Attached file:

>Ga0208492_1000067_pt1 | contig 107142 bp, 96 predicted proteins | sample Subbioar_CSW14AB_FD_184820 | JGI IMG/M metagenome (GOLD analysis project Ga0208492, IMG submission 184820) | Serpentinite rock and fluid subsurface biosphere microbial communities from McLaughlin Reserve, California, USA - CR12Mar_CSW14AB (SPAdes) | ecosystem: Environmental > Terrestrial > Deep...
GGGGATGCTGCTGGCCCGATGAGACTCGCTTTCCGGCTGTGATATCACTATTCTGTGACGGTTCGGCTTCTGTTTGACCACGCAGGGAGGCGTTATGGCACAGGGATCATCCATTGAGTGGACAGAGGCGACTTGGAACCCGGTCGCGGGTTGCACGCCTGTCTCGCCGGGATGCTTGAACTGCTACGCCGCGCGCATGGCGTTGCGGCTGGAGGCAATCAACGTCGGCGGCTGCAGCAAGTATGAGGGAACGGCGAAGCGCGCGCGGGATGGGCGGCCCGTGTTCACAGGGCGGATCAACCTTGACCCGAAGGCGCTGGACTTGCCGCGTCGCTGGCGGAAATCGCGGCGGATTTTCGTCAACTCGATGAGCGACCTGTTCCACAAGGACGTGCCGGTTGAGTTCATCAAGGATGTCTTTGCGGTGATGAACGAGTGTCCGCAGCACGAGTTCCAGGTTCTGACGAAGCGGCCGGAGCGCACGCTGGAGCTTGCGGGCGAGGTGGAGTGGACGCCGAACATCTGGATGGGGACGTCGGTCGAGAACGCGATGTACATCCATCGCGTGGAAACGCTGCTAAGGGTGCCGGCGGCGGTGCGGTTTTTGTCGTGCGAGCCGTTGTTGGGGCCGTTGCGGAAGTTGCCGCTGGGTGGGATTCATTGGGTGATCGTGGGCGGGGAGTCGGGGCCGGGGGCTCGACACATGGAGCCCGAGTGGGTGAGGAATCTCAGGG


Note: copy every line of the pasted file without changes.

>Ga0208492_1000067_pt1 | contig 107142 bp, 96 predicted proteins | sample Subbioar_CSW14AB_FD_184820 | JGI IMG/M metagenome (GOLD analysis project Ga0208492, IMG submission 184820) | Serpentinite rock and fluid subsurface biosphere microbial communities from McLaughlin Reserve, California, USA - CR12Mar_CSW14AB (SPAdes) | ecosystem: Environmental > Terrestrial > Deep...
GGGGATGCTGCTGGCCCGATGAGACTCGCTTTCCGGCTGTGATATCACTATTCTGTGACGGTTCGGCTTCTGTTTGACCACGCAGGGAGGCGTTATGGCACAGGGATCATCCATTGAGTGGACAGAGGCGACTTGGAACCCGGTCGCGGGTTGCACGCCTGTCTCGCCGGGATGCTTGAACTGCTACGCCGCGCGCATGGCGTTGCGGCTGGAGGCAATCAACGTCGGCGGCTGCAGCAAGTATGAGGGAACGGCGAAGCGCGCGCGGGATGGGCGGCCCGTGTTCACAGGGCGGATCAACCTTGACCCGAAGGCGCTGGACTTGCCGCGTCGCTGGCGGAAATCGCGGCGGATTTTCGTCAACTCGATGAGCGACCTGTTCCACAAGGACGTGCCGGTTGAGTTCATCAAGGATGTCTTTGCGGTGATGAACGAGTGTCCGCAGCACGAGTTCCAGGTTCTGACGAAGCGGCCGGAGCGCACGCTGGAGCTTGCGGGCGAGGTGGAGTGGACGCCGAACATCTGGATGGGGACGTCGGTCGAGAACGCGATGTACATCCATCGCGTGGAAACGCTGCTAAGGGTGCCGGCGGCGGTGCGGTTTTTGTCGTGCGAGCCGTTGTTGGGGCCGTTGCGGAAGTTGCCGCTGGGTGGGATTCATTGGGTGATCGTGGGCGGGGAGTCGGGGCCGGGGGCTCGACACATGGAGCCCGAGTGGGTGAGGAATCTCAGGG